Monday, June 6, 2011

Citizens With Cameras?

There have been some officers who have asked state legislatures to limit the ability of citizens to take police in the performance of their duties. This is a mistake. We cannot in a free society prohibit people from filming people in a public place. Police themselves take video of people with dashcams, helmetcams and other types of cameras. What we need to do is to limit the ability of people to take the photo of police in the performance of their duties if it interferes with those duties.



Anyone who is under detention or who is participating in a traffic stop should not have the right to video tape the police in the performance of their duties. Passers by should not be able to photograph police activities within a reasonable distance of those activities. Certainly they should not be able to stand in the road, violate a crime scene, or even be close enough to pose an officer safety danger to the officer. I would say that in general I would like citizens to have to stay about twenty to thirty feet away from officers in the performance of their duties.



The video of Rodney King was taken from across the street. With even a poor camera activists or people being oppressed by the police should be able to take video to show poor or illegal police performance. It does not require the videographer to be up in the face of the officer. People in a vehicle that has been stopped by police for a traffic violation sometimes waste an officer’s time and even endanger the officer when they fool with their cameras rather than allow the officer to simply conduct the traffic stop. No right is absolute and certainly I could support some limitation on the right to photograph police in the performance of their duties; that’s what the SGT Says.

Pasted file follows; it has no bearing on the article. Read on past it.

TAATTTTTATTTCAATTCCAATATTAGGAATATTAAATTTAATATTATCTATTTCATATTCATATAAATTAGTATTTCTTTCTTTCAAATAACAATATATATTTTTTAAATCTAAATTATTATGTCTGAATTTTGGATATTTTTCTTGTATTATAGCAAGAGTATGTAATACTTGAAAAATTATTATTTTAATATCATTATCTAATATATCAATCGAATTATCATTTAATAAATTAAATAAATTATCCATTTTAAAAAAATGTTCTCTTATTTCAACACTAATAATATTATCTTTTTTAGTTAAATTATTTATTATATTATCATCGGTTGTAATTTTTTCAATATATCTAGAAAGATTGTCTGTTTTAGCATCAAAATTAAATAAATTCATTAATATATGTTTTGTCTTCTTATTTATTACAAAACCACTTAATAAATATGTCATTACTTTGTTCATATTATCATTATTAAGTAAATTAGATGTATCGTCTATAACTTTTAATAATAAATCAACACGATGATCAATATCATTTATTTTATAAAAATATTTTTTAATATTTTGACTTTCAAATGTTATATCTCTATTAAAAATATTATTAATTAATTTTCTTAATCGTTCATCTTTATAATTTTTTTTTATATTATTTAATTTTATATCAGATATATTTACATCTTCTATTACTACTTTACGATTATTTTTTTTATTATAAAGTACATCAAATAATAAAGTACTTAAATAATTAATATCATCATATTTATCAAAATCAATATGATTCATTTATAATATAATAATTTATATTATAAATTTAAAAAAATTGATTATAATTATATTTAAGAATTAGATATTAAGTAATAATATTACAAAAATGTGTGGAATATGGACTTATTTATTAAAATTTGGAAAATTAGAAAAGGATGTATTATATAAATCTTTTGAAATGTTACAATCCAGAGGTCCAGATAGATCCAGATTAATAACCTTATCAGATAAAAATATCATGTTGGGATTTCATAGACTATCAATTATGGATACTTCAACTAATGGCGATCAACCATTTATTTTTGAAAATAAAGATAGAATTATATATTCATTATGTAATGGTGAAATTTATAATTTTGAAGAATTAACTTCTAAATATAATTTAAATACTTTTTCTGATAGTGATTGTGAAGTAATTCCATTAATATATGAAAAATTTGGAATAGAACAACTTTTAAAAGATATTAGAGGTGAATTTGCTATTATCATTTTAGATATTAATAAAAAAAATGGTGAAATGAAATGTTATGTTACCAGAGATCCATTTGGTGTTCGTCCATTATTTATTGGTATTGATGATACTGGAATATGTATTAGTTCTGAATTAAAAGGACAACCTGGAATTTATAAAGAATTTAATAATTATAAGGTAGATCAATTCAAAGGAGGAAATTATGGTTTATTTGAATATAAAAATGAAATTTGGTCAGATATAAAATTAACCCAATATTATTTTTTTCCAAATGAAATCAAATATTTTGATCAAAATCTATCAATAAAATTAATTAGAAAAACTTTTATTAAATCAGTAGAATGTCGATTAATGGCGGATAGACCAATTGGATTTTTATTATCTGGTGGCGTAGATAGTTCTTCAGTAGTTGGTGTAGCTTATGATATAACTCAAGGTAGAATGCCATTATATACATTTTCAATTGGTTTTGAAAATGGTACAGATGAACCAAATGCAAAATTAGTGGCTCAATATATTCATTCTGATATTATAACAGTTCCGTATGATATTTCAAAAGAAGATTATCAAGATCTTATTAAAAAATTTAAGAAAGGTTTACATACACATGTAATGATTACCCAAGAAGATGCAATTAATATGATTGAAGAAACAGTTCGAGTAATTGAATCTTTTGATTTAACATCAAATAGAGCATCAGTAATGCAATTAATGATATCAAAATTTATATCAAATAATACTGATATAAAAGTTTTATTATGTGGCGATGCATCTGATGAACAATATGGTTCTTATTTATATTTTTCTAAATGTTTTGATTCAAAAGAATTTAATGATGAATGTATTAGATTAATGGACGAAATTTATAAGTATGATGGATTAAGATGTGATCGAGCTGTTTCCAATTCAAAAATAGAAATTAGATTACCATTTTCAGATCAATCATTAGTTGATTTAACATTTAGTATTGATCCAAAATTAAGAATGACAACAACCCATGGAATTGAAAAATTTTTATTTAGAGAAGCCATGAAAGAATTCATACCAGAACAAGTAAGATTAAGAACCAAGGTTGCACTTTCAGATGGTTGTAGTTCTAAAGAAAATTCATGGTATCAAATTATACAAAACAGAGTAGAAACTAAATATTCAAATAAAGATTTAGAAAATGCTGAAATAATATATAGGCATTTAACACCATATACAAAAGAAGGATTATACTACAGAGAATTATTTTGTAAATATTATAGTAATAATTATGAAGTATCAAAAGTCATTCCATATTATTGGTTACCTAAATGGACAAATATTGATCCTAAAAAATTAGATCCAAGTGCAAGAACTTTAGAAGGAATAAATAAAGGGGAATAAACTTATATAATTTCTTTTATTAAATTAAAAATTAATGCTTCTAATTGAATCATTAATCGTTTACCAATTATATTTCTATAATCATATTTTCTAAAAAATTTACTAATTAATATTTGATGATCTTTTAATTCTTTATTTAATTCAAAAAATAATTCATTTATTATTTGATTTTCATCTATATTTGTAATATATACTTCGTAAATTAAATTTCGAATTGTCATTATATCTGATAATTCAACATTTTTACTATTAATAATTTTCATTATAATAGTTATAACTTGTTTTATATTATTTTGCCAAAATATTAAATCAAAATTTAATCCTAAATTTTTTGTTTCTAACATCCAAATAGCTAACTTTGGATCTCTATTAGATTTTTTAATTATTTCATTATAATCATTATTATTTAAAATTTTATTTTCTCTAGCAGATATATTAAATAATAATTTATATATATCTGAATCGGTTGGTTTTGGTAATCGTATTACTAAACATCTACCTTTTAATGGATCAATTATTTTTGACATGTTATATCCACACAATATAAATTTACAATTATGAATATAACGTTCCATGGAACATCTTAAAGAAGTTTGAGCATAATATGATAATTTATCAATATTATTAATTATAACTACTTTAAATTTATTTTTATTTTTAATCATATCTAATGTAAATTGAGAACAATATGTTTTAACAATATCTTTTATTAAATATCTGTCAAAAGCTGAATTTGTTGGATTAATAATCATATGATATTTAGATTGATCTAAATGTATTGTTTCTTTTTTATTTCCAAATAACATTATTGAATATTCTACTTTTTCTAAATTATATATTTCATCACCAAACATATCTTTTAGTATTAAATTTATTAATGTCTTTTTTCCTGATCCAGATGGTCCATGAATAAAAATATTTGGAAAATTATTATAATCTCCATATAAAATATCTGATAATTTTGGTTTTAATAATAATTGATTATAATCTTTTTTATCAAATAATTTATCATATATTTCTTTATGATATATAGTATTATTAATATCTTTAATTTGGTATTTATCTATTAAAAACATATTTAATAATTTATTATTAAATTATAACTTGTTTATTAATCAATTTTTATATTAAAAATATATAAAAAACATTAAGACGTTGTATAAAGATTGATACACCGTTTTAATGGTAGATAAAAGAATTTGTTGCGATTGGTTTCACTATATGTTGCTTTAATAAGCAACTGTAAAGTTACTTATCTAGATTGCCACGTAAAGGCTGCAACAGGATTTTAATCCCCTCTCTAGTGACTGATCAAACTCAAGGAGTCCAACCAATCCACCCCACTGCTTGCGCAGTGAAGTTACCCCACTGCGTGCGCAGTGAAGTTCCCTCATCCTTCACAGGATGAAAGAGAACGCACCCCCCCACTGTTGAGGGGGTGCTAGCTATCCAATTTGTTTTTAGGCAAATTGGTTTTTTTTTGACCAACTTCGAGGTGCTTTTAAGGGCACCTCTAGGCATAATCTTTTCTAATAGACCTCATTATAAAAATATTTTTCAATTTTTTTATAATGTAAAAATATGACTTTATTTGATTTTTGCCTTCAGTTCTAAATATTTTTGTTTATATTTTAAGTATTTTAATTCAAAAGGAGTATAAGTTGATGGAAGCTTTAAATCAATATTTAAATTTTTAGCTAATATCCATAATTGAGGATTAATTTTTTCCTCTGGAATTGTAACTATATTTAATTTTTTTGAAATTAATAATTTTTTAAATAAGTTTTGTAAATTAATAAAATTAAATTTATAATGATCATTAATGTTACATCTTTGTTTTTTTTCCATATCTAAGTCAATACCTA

6 comments:

Dave Killion said...

I've been reading your blog for awhile now, and overall I've enjoyed it very much. I'm not currently in law enforcement, but its an aspiration of mine someday to join the local Reserves.

Unfortunately, I'm going to have to disagree with you on this one. A person should have a right to record in a public place regardless of their current detainment status.

If the detainee needs to be secured, that's fine. Their recording device can be removed from their person and placed in an appropriate place, but not turned off, erased, or smashed. It's not your property, so you don't have that right.

In fact, if it's a video recorder, why not place it on a car hood and position it so the subject can still be seen? You're already taping it from the patrol car - what's a different angle going to hurt?

Are you going to act differently when being recorded? If so, you may need to reconsider those actions.

Standing in the middle of the road videotaping shouldn't be illegal because they are videotaping, it should be illegal because they're standing in the middle of the road.

Violating a crime scene with a camera shouldn't be illegal because they're using a camera, it should be illegal because they're violating a crime scene.

Violating an officer's security zone by getting up in their face with a camera shouldn't be... you get where I'm going here?

Police officers need to maintain a security zone to do their job - violating that zone for *any* reason - recording, hindering, un-asked-for assistance, etc. - is asking for trouble.

Fidgeting in a car during a stop is definitely a bad idea, regardless of what you are doing - recording or not.

But my point is, there's no new rule, law, or policy needed. Trying to add the "with a recording device" to any of these just violates people's rights.

If someone is safely outside of your security zone, it should not matter if they are just legally observing you with their Mk 1 eyeball or a recording device.

Nothing should change in your behavior or actions when you discover you are being recorded. It simply should not matter at all. You are lawfully discharging your duty in a public place with zero expectation of privacy. If you're not doing anything wrong, you have nothing to hide.

With respect, remember who the professional is here. And don't forget to smile for the camera...